Bradley Campbell's story examining the Evangelical Lutheran Church's complex relationship with gays and lesbians seeking to lead congregations has been nominated in the Outstanding Newspaper Article category in the Gay & Lesbian Alliance Against Defamation's (GLAAD) 20th annual media awards. The 2007 Academy for Alternative Journalism alum's piece was nominated alongside work done in the Washington Post, Los Angeles Times, Hartford Courant and Nashua, N.H., Telegraph. Winners will be announced in March.
The Weekly celebrates an historic milestone with a special 20th anniversary issue that hit the streets (and the web) yesterday. The 200-page issue, which is saddle stitched and features the Weekly's first-ever glossy cover, "takes a long backwards glance at the people, the institutions, the buildings, the parties and the natural disasters that have helped shape the community" since Coast Weekly (the paper's original name) debuted in the fall of 1988. "The community support has been fantastic for this issue, in much the same way it has been for the last twenty years," says founder and CEO Bradley Zeve.
The AAN member paper now has the first solar powered business in its home base of Seaside, Monterey Peninsula's largest city. The new 33,700-watt rooftop power plant will meet "virtually all the electrical needs" of the paper's 6,500-square-foot, 35-person office. Owner and CEO Bradley Zeve says he made the decision to install the 162 solar panels after years of waiting for better technology or lower prices. But Zeve tells Weekly reporter Kera Abraham that after a screening of An Inconvenient Truth last June, "I said, 'If not now, when? And if not me, who?'" The photovoltaic power plant cost about $250,000, but the paper will receive a $79,000 rebate from the state of California; the system should pay for itself in 12-15 years. "Concern for the environment has proven to be a good business decision," publisher Erik Cushman says.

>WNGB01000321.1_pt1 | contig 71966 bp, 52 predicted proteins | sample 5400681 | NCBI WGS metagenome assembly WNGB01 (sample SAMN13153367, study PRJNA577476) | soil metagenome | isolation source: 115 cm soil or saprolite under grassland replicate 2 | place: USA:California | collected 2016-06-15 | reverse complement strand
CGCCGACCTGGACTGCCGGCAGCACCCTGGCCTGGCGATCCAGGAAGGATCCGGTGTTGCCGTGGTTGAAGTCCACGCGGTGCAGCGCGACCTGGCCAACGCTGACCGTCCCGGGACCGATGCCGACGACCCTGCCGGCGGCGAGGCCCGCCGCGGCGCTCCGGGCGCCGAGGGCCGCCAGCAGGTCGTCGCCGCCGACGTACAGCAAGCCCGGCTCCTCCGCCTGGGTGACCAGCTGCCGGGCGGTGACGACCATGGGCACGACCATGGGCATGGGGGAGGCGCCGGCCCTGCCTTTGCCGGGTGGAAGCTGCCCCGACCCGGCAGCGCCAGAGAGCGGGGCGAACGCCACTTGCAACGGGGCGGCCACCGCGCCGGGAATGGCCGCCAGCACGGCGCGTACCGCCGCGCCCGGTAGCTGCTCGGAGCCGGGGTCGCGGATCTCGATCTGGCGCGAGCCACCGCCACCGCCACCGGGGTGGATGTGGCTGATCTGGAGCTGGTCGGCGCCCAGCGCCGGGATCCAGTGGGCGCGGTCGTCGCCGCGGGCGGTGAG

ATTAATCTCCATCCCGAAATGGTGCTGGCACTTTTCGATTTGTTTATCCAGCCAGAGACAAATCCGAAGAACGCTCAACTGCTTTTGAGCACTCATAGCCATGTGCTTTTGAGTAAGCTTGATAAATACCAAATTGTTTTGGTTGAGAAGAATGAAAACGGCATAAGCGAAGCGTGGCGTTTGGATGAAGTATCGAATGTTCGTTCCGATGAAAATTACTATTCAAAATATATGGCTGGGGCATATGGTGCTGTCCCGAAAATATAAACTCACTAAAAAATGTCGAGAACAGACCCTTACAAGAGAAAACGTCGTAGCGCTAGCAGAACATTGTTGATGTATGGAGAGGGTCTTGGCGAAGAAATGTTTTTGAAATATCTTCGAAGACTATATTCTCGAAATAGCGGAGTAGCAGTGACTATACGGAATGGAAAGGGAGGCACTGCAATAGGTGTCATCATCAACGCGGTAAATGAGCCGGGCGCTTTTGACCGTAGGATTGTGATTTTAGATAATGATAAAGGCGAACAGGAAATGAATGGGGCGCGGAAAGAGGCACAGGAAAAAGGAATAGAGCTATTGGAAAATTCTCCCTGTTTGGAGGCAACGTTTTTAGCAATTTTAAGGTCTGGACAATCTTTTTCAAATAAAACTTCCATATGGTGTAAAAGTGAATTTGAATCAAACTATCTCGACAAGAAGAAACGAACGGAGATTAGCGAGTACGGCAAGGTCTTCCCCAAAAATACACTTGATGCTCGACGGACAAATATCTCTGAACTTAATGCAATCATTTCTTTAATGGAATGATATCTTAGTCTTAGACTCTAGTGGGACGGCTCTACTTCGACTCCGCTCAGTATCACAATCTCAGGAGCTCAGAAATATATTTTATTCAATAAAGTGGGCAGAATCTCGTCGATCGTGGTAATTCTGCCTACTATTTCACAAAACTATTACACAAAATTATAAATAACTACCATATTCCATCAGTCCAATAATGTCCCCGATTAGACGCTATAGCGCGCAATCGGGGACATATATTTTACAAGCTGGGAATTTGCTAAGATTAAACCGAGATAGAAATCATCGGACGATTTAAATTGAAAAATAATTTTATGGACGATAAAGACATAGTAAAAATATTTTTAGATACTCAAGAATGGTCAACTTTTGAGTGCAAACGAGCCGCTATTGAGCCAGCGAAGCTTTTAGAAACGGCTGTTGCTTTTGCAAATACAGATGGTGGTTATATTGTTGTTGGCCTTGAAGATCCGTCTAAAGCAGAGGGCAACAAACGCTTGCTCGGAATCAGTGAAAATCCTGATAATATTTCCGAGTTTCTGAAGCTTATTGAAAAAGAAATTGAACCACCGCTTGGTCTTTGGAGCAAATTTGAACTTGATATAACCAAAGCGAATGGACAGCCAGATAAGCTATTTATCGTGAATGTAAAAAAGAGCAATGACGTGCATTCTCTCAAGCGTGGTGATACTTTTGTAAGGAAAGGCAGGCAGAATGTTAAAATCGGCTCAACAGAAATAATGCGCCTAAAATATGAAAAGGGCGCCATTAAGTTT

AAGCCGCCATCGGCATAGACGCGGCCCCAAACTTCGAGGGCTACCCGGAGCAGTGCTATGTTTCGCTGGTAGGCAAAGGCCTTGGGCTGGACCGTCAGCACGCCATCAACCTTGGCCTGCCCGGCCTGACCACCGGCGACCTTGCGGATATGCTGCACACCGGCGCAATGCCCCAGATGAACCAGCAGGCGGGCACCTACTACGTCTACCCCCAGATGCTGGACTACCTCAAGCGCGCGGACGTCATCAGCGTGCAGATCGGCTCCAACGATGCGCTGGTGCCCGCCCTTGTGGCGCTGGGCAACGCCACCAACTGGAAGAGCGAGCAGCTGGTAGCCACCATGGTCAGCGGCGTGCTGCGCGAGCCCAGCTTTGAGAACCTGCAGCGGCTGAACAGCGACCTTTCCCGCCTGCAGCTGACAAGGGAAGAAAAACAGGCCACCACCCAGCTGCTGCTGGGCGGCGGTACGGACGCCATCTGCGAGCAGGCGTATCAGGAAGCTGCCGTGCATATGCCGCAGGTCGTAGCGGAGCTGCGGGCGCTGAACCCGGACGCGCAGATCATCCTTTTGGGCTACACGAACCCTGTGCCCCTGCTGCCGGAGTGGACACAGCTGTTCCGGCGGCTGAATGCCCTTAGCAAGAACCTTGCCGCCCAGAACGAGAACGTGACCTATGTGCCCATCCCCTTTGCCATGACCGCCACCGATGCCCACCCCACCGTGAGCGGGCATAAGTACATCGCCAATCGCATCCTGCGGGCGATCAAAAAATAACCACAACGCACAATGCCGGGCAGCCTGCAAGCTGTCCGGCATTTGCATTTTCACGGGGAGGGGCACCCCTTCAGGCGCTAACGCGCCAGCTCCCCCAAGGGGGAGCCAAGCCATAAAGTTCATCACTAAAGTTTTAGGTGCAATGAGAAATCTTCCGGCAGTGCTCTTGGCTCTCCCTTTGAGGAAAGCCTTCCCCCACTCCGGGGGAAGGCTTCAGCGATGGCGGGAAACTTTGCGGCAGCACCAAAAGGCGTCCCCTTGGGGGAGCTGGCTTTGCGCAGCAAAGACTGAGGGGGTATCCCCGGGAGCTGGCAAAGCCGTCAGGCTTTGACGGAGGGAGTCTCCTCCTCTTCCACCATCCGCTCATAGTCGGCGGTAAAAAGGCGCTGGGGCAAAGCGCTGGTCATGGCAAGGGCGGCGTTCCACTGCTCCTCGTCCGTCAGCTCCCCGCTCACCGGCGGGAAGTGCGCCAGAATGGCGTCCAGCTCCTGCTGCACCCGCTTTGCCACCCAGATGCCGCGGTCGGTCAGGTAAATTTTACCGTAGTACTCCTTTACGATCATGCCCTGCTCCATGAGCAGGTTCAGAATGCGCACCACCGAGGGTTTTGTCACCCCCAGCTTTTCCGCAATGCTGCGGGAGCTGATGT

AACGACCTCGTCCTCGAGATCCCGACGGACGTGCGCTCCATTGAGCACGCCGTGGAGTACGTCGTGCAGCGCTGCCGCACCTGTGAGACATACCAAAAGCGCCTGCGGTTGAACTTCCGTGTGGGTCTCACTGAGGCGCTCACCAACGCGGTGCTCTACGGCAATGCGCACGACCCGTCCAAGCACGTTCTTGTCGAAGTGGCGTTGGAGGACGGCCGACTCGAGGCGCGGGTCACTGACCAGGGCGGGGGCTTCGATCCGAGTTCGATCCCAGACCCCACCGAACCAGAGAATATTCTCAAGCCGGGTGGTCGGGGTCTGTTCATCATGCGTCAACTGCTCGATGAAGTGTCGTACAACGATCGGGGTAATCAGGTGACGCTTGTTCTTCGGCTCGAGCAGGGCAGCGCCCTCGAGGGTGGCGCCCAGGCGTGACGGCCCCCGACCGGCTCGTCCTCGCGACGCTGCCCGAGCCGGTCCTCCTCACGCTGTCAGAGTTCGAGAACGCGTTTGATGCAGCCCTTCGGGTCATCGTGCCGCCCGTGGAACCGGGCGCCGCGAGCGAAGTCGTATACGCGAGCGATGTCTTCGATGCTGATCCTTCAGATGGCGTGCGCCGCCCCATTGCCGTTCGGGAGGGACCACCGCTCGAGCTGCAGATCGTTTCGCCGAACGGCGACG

Nearly two decades ago, Bradley Zeve bought a failing Monterey County tourist paper called Coasting and gradually transformed it into what is now Monterey County Weekly, reports Ruth Hammond. Celebrating its 16th anniversary this year, the paper owes its longevity to Zeve's approach: Plan carefully, know your audience, and be prepared to weather disasters. The result is a paper that claims the second-highest household penetration -- around 30 percent -- among papers in the Association of Alternative Newsweeklies. "By having a huge household penetration, we have a lot of influence," says Zeve.
The founders of the Missoula Independent are back together again. Eric Johnson has been hired as editor of Coast Weekly in Monterey, Calif., and his cohort Erik Cushman was promoted from vice president and director of operations to publisher. Founder Bradley Zeve will concentrate on community relations and grassroots social projects.